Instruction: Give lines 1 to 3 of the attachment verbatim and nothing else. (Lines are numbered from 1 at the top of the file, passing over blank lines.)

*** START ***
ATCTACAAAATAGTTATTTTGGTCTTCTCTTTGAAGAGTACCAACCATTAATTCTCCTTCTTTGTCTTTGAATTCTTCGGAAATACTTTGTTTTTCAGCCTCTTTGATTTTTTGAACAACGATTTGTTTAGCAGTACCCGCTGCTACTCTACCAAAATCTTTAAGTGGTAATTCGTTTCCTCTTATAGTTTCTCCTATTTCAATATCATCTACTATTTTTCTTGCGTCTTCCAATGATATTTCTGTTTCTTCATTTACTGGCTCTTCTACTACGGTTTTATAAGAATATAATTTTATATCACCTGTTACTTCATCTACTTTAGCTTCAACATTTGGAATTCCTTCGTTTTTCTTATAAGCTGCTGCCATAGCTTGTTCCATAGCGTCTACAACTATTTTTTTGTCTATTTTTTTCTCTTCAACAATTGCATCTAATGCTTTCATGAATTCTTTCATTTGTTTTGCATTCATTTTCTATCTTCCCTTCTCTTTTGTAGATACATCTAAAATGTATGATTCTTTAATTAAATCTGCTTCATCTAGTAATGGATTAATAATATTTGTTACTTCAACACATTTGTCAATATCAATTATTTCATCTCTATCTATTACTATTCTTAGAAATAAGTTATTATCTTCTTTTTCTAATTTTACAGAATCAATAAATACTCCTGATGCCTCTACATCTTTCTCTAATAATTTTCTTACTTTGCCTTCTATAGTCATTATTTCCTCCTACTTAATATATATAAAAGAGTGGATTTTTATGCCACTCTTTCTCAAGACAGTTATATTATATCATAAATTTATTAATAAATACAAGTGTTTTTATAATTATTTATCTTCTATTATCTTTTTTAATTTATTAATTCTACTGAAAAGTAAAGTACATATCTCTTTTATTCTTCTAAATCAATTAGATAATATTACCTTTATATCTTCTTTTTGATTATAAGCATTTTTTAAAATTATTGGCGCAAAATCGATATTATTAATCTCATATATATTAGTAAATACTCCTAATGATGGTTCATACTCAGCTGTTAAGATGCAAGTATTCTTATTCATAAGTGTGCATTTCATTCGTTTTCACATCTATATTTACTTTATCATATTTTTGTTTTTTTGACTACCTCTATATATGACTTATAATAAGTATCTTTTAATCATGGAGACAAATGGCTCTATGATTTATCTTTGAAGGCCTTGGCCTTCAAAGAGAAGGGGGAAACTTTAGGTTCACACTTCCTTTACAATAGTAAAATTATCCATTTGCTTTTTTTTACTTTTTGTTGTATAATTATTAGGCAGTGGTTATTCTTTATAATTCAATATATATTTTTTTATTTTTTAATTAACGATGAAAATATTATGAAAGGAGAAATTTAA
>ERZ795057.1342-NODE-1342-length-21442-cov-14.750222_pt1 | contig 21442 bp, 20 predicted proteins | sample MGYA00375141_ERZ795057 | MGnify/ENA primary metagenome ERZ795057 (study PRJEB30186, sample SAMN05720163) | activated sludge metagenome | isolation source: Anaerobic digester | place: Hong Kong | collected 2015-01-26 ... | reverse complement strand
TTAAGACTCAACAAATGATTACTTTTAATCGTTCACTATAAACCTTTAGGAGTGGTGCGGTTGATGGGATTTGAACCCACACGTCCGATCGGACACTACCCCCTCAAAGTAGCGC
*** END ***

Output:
ATCTACAAAATAGTTATTTTGGTCTTCTCTTTGAAGAGTACCAACCATTAATTCTCCTTCTTTGTCTTTGAATTCTTCGGAAATACTTTGTTTTTCAGCCTCTTTGATTTTTTGAACAACGATTTGTTTAGCAGTACCCGCTGCTACTCTACCAAAATCTTTAAGTGGTAATTCGTTTCCTCTTATAGTTTCTCCTATTTCAATATCATCTACTATTTTTCTTGCGTCTTCCAATGATATTTCTGTTTCTTCATTTACTGGCTCTTCTACTACGGTTTTATAAGAATATAATTTTATATCACCTGTTACTTCATCTACTTTAGCTTCAACATTTGGAATTCCTTCGTTTTTCTTATAAGCTGCTGCCATAGCTTGTTCCATAGCGTCTACAACTATTTTTTTGTCTATTTTTTTCTCTTCAACAATTGCATCTAATGCTTTCATGAATTCTTTCATTTGTTTTGCATTCATTTTCTATCTTCCCTTCTCTTTTGTAGATACATCTAAAATGTATGATTCTTTAATTAAATCTGCTTCATCTAGTAATGGATTAATAATATTTGTTACTTCAACACATTTGTCAATATCAATTATTTCATCTCTATCTATTACTATTCTTAGAAATAAGTTATTATCTTCTTTTTCTAATTTTACAGAATCAATAAATACTCCTGATGCCTCTACATCTTTCTCTAATAATTTTCTTACTTTGCCTTCTATAGTCATTATTTCCTCCTACTTAATATATATAAAAGAGTGGATTTTTATGCCACTCTTTCTCAAGACAGTTATATTATATCATAAATTTATTAATAAATACAAGTGTTTTTATAATTATTTATCTTCTATTATCTTTTTTAATTTATTAATTCTACTGAAAAGTAAAGTACATATCTCTTTTATTCTTCTAAATCAATTAGATAATATTACCTTTATATCTTCTTTTTGATTATAAGCATTTTTTAAAATTATTGGCGCAAAATCGATATTATTAATCTCATATATATTAGTAAATACTCCTAATGATGGTTCATACTCAGCTGTTAAGATGCAAGTATTCTTATTCATAAGTGTGCATTTCATTCGTTTTCACATCTATATTTACTTTATCATATTTTTGTTTTTTTGACTACCTCTATATATGACTTATAATAAGTATCTTTTAATCATGGAGACAAATGGCTCTATGATTTATCTTTGAAGGCCTTGGCCTTCAAAGAGAAGGGGGAAACTTTAGGTTCACACTTCCTTTACAATAGTAAAATTATCCATTTGCTTTTTTTTACTTTTTGTTGTATAATTATTAGGCAGTGGTTATTCTTTATAATTCAATATATATTTTTTTATTTTTTAATTAACGATGAAAATATTATGAAAGGAGAAATTTAA
>ERZ795057.1342-NODE-1342-length-21442-cov-14.750222_pt1 | contig 21442 bp, 20 predicted proteins | sample MGYA00375141_ERZ795057 | MGnify/ENA primary metagenome ERZ795057 (study PRJEB30186, sample SAMN05720163) | activated sludge metagenome | isolation source: Anaerobic digester | place: Hong Kong | collected 2015-01-26 ... | reverse complement strand
TTAAGACTCAACAAATGATTACTTTTAATCGTTCACTATAAACCTTTAGGAGTGGTGCGGTTGATGGGATTTGAACCCACACGTCCGATCGGACACTACCCCCTCAAAGTAGCGC